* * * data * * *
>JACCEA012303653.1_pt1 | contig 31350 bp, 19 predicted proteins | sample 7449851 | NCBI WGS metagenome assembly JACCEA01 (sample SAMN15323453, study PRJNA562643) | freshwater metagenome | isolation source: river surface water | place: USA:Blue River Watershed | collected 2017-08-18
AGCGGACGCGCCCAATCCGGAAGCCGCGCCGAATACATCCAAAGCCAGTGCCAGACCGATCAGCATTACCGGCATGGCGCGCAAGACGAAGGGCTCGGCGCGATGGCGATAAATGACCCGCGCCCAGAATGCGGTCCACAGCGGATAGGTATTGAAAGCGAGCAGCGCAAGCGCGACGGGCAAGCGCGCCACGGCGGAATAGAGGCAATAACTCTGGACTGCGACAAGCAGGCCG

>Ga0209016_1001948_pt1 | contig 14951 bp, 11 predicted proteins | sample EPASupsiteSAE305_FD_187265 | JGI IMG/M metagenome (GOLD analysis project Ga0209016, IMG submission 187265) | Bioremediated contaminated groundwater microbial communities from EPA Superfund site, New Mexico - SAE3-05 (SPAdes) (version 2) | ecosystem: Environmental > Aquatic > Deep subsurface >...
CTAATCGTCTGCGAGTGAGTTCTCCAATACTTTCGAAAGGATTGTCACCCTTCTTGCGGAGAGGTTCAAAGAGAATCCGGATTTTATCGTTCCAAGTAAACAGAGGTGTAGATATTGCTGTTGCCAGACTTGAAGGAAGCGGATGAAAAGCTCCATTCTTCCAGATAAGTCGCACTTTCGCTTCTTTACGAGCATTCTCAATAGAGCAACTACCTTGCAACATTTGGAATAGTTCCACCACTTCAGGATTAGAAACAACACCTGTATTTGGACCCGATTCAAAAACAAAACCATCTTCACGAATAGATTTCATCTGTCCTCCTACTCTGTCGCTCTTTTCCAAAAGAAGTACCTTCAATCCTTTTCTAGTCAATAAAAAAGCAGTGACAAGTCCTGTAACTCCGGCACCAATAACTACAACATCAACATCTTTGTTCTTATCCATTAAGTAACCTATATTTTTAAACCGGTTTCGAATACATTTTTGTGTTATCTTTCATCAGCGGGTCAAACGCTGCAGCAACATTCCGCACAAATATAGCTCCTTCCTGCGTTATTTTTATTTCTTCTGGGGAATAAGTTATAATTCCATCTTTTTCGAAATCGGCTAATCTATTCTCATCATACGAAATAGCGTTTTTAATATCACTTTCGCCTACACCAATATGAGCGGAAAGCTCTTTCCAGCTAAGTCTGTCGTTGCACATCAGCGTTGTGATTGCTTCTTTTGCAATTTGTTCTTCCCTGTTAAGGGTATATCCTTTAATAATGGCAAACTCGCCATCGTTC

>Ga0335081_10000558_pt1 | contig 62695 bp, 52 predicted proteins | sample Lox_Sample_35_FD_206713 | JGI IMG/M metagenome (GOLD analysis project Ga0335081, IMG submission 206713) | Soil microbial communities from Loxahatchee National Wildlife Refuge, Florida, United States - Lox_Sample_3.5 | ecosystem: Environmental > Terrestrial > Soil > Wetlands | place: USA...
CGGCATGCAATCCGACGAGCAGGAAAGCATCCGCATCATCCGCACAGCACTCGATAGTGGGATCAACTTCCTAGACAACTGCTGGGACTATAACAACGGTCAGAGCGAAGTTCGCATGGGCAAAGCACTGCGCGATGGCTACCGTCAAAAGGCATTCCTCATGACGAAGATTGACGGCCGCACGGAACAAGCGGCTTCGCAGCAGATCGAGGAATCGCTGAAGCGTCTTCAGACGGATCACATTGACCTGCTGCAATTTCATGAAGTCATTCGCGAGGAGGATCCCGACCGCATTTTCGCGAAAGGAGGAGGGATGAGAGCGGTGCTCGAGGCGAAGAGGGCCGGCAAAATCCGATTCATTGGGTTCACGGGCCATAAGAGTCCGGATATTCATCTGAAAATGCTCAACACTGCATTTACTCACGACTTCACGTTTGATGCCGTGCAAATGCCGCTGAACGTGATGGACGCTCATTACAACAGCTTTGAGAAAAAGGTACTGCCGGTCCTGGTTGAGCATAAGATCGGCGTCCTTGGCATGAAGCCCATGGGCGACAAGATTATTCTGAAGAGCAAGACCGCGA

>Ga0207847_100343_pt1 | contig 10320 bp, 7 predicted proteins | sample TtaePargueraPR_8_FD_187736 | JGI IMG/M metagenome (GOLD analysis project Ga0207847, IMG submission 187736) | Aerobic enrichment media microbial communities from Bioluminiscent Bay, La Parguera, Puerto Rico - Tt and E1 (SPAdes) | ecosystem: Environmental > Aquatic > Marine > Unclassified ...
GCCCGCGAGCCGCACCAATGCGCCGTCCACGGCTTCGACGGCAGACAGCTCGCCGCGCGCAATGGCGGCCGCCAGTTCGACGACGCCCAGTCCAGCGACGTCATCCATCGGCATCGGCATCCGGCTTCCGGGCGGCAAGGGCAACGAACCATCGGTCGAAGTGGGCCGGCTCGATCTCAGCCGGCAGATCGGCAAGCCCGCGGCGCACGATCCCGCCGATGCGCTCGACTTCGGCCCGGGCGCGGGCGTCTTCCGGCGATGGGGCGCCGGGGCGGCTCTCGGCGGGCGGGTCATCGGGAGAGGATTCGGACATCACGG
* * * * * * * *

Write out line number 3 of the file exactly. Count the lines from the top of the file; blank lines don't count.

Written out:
>Ga0209016_1001948_pt1 | contig 14951 bp, 11 predicted proteins | sample EPASupsiteSAE305_FD_187265 | JGI IMG/M metagenome (GOLD analysis project Ga0209016, IMG submission 187265) | Bioremediated contaminated groundwater microbial communities from EPA Superfund site, New Mexico - SAE3-05 (SPAdes) (version 2) | ecosystem: Environmental > Aquatic > Deep subsurface >...